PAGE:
“To dare is to lose one’s footing momentarily.
To not dare is to lose oneself.” — Soren Kierkegaard
Over the decades we have been told time and again how the great Billy Conn was foolish to go for the knockout against Joe Louis in round thirteen of their classic 1941 encounter for the heavyweight championship of the world. It is one of boxing’s most famous platitudes and it is rare to find a dissenting opinion. Some even called Billy’s decision to go for the kill downright stupid, an opinion given credence by Conn himself in his famous post-fight comments. “I lost my head and a million bucks,” he said in his dressing room shortly after the legendary duel. Seconds later he was asked why he went for the knockout, the question prompting the immortal line: “What’s the use of being Irish if you can’t be thick?”
Billy Conn is without question one of the greatest light heavyweights who ever lived; pound-for-pound, he will forever be one of the most skilled and talented boxers of his time. But his achievements have been overshadowed by the legend of that first defeat to “The Brown Bomber.” And the opinion that “The Pittsburgh Kid” made a severe error in judgment has been regurgitated so many times over the years that nobody even questions the logic of what they are expected to swallow, each generation taking it as the unassailable truth and the story of the fight.
But is it?
Every sport has its risks. The results of taking these risks are what determine if history remembers it as a wise move or a foolish one. The first thing to judge must be the risk versus reward ratio, and the evidence that was taken into consideration before accepting the challenge inherent in that risk.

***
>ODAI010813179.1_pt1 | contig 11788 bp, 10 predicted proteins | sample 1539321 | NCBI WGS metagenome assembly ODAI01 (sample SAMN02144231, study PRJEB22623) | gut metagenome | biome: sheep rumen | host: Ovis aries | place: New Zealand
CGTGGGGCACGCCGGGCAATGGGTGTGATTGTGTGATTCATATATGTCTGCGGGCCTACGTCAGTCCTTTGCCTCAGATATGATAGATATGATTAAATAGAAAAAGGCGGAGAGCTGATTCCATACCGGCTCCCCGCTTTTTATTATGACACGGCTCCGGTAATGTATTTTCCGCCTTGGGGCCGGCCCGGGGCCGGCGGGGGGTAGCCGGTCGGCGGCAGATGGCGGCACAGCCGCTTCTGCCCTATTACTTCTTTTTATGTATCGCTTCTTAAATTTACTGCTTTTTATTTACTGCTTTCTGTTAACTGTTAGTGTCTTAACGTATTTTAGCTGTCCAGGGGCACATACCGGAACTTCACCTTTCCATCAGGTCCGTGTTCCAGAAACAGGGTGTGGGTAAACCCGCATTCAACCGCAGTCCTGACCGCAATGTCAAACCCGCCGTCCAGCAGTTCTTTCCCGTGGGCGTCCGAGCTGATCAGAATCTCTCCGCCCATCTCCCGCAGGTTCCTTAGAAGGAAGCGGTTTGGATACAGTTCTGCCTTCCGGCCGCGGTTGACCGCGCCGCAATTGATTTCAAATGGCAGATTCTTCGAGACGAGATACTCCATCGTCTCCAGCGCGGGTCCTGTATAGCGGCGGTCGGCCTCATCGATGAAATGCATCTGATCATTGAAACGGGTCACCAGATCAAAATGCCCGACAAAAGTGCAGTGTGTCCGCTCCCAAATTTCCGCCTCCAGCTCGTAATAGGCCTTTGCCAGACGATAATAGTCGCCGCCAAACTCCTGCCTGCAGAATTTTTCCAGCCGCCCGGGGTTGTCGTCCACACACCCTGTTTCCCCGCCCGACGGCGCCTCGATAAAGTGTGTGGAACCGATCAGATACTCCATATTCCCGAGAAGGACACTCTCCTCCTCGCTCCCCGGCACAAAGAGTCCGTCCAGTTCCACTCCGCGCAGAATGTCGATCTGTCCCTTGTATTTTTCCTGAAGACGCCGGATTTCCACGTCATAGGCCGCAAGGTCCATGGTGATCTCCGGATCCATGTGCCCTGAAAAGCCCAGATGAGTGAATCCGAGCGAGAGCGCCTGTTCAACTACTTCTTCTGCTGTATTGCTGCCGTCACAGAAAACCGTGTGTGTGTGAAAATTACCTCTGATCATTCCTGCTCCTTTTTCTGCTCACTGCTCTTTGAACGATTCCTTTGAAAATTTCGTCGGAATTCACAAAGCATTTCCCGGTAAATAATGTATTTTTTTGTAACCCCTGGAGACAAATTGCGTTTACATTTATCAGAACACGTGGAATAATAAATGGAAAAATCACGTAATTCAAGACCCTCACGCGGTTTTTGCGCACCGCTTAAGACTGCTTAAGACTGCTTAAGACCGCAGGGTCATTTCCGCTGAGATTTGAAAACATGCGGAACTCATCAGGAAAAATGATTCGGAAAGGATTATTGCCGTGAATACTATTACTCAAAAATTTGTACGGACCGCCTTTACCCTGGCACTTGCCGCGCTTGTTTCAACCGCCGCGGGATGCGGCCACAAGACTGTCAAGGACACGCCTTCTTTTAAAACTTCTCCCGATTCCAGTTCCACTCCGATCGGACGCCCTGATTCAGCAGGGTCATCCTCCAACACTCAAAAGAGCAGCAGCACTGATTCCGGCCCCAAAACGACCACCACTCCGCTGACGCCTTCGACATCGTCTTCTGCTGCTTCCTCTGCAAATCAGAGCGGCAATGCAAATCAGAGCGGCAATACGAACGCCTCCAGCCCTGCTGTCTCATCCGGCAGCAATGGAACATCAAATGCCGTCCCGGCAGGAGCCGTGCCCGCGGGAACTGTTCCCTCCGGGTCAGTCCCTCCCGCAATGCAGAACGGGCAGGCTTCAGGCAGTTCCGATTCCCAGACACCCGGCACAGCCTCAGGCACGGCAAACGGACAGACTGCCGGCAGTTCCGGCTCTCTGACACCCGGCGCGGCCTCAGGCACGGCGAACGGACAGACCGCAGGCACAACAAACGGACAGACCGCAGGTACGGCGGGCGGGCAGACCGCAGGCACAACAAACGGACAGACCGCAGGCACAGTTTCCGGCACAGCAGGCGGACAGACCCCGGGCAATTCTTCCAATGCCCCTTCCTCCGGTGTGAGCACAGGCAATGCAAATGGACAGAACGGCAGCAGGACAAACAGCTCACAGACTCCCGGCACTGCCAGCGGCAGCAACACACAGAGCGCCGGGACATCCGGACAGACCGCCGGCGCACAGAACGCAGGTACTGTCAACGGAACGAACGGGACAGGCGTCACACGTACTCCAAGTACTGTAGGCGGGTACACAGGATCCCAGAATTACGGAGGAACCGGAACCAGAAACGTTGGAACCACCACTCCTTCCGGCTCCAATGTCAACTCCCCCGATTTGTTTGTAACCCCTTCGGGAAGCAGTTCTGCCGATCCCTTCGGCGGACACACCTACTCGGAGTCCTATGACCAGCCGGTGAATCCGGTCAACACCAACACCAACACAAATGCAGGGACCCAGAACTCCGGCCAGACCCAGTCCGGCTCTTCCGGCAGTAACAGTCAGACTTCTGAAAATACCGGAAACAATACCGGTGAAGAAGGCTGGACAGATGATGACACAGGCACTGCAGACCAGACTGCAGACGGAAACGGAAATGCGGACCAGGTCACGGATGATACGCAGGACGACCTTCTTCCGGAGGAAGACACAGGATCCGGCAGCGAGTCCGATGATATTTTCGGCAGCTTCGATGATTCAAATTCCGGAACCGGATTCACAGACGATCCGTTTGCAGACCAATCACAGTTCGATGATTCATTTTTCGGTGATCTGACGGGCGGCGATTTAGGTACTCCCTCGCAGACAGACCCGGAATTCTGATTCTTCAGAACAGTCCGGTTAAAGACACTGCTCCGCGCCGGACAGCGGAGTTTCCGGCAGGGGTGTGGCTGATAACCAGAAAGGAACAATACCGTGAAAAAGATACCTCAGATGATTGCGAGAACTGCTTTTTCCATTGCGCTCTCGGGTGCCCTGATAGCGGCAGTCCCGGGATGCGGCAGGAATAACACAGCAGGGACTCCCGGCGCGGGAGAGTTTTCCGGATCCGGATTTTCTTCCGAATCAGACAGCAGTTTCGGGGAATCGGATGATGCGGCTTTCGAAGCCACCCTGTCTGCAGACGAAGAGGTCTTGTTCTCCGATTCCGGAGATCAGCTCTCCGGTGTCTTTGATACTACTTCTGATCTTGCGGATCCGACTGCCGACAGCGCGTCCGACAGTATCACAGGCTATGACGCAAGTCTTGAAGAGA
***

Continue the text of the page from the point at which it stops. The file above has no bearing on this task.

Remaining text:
When Billy Conn answered the bell for that fateful thirteenth round, the facts and evidence were these:
1. Conn could hurt Louis and had badly staggered him more than once.
2. Louis had not been able to hurt Conn to any appreciable degree.
3. Conn was out-boxing and out-punching Louis, often beginning and always ending every exchange.
Was Louis still a danger to stop Billy? Of course he was. The champion, one of the greatest punchers in pugilistic history, was always a danger to stop anyone. And indeed the “smart” move would have been for Conn to keep out-boxing the champion until the final bell and be happy with winning the decision. But does that automatically make his decision to go for the kill “dumb”?
Again, not if the evidence of the moment is considered. And if Billy had succeeded in stopping Louis it is a certainty that historians would be talking about Conn’s brilliant game plan of softening Joe up for twelve stanzas before going for the kill in the championship rounds.
Here is something to consider: if Sonny Liston had done as most expected and knocked out Cassius Clay in their monumental 1964 bout, the press, after crowing happily that “The Louisville Lip” had finally been buttoned, would have doubtless taken turns lambasting Angelo Dundee for allowing his promising but still developing prospect to go in against the most destructive fighter on the planet. “What were they thinking?” they would have shouted. “He wasn’t ready!”
Exhibits A through Z would have been his previous two bouts, the first against smallish Doug Jones, in which he struggled mightily and lost some luster, and the second versus Henry Cooper, in which he was dropped and badly hurt by Cooper’s left hook (which, they would have acerbically pointed out, was Liston’s best punch and thrown with much more destructive force from the 215 pound champion than by the thirty pounds lighter Cooper).
But the future Muhammad Ali won the bout, so he, Dundee, and everyone involved were “brilliant” and knew what they were doing all along. Pass the cigars and sing praises to the stellar game plan. He would be given similar praise a decade later after seemingly tempting suicide with George Foreman by fighting off the ropes against the thunderous-punching champion, only to tire the big Texan out and stop him in eight.
Is it not conceivable that we would be singing similar praises in the direction of Billy Conn’s legacy had his risk paid off and he won the heavyweight championship of the world on that legendary New York City night in 1941?
Going for the kill against a tiring and previously wounded Joe Louis who had yet to hurt you; a risky move? Of course. Every worthy achievement involves risk.
But a “stupid” one? No. — Douglas Cavanaugh